The Louisiana Supreme Court recently provided guidance on the jurisdictional limit for proper filings in Louisiana civil courts. At issue in the case of Thompson v. State Farm was the jurisdictional limit required for proper filing in city court. While filing may seem to the unknowing person on the street like a minor issue, a failure to file a case in the correct district can have dire consequences for the case of a well-intending plaintiff.
In Thompson, the plaintiff sought damages from injuries she sustained in a rear-end chain reaction collision allegedly caused by a driver insured by State Farm. In her filing, she named the driver at fault and State Farm as defendants. Thompson’s husband joined the suit and sought damages for loss of consortium, medical expenses, and loss of his wife’s income due to the injuries she suffered. In their petitions, which were filed in Alexandria City Court, the plaintiffs explicitly demanded an amount “less than the jurisdictional maximum of [the] court.” The Alexandria City Court entered judgment for the plaintiff, awarding her $50,000 in general damages and her husband $20,000 for loss of consortium and $30,000 for past and future medical expenses on behalf of the community. Subsequently, State Farm filed an exception for lack of subject matter jurisdiction, arguing that it was improper for the city court to have heard the case since the amount of damages awarded exceeded the court’s jurisdictional limit of $50,000. The appellate court agreed, vacating the judgment and remanding the case to the lower court in order to transfer the action to a court of competent jurisdiction.
The Louisiana Supreme Court reversed the ruling, finding that the test for subject matter jurisdiction of a city court is the amount in dispute, or the amount demanded by the plaintiff. According to the Louisiana Code of Civil Procedure, the Alexandria City Court has concurrent jurisdiction with the district court in civil cases where the amount in dispute does not exceed $50,000, exclusive of interest and costs. Since both plaintiffs unequivocally limited the amount demanded to “an amount less than the jurisdictional maximum of… yet within the jurisdictional limits of [the Alexandria city] court,” the Supreme Court concluded that the city court had proper subject matter jurisdiction over the case. Accordingly, the Supreme Court reinstated the trial court’s judgment but remanded the case on another issue.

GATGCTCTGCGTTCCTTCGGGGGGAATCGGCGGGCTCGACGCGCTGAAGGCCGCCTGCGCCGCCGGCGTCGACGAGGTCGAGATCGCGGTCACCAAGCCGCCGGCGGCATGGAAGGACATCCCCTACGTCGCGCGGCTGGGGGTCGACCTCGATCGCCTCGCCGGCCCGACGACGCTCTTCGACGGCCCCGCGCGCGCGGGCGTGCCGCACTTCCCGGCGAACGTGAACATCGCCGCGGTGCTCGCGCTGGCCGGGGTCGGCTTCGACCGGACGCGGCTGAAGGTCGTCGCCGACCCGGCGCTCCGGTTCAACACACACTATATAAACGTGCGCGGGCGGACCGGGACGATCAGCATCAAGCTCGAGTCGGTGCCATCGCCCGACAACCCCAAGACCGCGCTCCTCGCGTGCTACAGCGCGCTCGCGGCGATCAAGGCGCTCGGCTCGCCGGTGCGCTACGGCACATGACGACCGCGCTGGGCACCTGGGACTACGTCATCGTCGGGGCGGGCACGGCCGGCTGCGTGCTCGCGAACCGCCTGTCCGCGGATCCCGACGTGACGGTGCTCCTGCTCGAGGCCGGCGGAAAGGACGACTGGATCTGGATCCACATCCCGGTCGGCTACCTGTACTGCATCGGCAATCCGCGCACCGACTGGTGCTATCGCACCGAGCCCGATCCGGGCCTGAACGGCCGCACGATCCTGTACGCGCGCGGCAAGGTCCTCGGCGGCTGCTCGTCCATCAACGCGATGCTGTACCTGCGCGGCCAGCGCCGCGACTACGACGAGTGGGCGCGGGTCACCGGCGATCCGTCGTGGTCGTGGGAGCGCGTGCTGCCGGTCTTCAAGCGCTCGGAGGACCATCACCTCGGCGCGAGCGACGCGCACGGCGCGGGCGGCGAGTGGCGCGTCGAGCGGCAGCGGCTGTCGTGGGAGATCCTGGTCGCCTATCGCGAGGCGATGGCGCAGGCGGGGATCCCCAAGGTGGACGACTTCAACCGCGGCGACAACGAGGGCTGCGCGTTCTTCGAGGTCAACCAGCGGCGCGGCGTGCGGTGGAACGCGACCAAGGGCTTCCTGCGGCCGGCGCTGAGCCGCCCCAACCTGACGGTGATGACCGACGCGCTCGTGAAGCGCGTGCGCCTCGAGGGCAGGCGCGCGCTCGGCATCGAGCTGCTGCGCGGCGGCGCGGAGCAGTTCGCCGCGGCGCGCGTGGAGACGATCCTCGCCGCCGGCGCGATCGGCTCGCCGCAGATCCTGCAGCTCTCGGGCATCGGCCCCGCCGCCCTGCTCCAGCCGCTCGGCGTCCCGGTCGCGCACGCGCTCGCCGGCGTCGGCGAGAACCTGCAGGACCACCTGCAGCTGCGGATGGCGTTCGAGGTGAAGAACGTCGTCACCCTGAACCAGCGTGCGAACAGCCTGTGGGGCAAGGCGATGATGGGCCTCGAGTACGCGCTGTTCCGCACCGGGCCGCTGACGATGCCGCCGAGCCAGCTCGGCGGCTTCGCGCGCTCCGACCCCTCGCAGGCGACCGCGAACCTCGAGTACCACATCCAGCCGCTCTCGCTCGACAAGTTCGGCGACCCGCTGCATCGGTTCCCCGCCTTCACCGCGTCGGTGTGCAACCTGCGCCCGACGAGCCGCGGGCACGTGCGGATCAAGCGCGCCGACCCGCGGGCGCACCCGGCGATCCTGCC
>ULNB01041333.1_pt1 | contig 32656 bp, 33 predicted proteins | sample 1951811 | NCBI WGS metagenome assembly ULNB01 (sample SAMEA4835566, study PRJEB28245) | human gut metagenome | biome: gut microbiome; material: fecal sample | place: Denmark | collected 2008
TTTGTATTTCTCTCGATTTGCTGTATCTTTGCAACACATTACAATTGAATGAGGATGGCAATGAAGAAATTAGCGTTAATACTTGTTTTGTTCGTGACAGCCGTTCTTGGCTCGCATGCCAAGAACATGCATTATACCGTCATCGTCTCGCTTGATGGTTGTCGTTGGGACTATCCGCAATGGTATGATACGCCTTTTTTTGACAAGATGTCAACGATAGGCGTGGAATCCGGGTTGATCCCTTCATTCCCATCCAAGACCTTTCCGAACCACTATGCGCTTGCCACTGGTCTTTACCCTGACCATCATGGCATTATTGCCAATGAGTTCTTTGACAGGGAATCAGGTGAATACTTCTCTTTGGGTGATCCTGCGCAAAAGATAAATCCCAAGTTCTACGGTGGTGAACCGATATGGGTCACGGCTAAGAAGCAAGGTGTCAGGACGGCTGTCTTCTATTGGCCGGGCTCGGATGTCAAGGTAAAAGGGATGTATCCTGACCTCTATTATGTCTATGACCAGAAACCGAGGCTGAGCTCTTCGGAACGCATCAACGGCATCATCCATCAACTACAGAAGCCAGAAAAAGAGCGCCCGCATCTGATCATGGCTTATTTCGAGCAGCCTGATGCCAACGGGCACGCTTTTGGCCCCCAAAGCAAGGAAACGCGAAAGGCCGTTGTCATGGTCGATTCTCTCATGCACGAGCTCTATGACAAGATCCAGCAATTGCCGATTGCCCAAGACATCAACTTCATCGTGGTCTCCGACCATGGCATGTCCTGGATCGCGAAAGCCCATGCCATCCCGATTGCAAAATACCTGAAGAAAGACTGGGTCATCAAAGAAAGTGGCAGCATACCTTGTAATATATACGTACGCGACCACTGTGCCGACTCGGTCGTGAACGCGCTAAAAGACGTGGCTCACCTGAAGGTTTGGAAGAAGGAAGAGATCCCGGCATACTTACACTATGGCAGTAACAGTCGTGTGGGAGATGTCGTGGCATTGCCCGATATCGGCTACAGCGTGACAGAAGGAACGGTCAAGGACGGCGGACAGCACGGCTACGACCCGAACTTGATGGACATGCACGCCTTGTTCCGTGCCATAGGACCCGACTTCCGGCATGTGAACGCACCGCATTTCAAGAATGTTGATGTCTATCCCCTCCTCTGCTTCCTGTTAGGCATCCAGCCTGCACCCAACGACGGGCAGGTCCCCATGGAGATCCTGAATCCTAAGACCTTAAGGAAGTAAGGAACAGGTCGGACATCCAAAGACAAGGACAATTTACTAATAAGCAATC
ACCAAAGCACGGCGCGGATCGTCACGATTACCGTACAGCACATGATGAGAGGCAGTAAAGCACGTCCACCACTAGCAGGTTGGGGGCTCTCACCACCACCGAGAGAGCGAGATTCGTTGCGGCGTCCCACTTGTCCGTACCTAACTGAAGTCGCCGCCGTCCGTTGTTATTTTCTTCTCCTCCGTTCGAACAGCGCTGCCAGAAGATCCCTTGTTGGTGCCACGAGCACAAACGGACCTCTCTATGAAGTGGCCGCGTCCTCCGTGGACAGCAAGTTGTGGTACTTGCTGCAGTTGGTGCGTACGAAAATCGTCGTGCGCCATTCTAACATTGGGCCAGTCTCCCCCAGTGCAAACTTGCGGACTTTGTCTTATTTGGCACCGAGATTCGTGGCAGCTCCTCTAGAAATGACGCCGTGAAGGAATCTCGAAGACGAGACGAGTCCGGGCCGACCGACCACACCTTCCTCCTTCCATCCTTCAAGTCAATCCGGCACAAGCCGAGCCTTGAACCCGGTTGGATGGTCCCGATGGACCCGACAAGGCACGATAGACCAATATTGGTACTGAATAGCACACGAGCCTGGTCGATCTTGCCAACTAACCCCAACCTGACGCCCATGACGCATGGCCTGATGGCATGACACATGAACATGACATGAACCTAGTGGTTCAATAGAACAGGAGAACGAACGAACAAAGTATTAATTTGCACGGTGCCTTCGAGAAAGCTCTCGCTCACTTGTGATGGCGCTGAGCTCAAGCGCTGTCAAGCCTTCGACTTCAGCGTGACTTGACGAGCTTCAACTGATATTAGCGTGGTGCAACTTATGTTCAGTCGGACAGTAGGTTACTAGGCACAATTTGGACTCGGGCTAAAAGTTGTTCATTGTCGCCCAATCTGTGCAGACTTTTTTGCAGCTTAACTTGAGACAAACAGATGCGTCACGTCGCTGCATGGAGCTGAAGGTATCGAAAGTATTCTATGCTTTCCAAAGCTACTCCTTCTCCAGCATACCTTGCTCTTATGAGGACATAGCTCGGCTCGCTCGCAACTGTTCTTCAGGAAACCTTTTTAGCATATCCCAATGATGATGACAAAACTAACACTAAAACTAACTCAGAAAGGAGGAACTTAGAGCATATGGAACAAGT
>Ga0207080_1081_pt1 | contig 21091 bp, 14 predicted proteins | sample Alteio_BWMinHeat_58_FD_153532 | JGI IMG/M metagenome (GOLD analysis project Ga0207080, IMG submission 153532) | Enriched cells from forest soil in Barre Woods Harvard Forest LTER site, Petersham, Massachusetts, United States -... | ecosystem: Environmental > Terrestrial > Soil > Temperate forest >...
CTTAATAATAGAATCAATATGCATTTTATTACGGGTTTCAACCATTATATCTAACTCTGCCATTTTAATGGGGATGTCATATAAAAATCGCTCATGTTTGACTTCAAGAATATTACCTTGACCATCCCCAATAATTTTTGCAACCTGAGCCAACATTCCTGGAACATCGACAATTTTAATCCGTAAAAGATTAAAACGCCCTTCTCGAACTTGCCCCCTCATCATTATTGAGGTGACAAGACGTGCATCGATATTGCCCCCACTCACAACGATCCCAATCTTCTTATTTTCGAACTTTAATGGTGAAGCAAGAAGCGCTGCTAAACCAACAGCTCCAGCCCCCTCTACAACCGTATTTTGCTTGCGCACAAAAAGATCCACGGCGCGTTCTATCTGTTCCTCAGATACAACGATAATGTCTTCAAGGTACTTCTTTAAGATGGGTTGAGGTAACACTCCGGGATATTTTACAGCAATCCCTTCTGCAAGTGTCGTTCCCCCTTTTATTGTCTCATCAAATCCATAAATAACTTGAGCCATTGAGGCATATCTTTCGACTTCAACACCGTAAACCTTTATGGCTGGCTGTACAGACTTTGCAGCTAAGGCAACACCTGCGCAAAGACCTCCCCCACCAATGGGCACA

Thompson v. State Farm demonstrates the importance of filing suit in a proper court, which entails filing the case in a court with subject matter jurisdiction, or power to hear the case. When filing a lawsuit, plaintiffs must initially determine where to file the claim since there are several state trial courts that have jurisdiction over civil cases. As shown by Thompson v. State Farm, if jurisdiction is ever challenged and upheld, the consequences are costly to a plaintiff who may end up losing a favorable judgment or relitigating the matter on jurisdictional grounds. Issues like this demonstrate why hiring the proper attorney, who can navigate these very tricky pitfalls, is essential when trying to receive justice for damages suffered caused by someone else.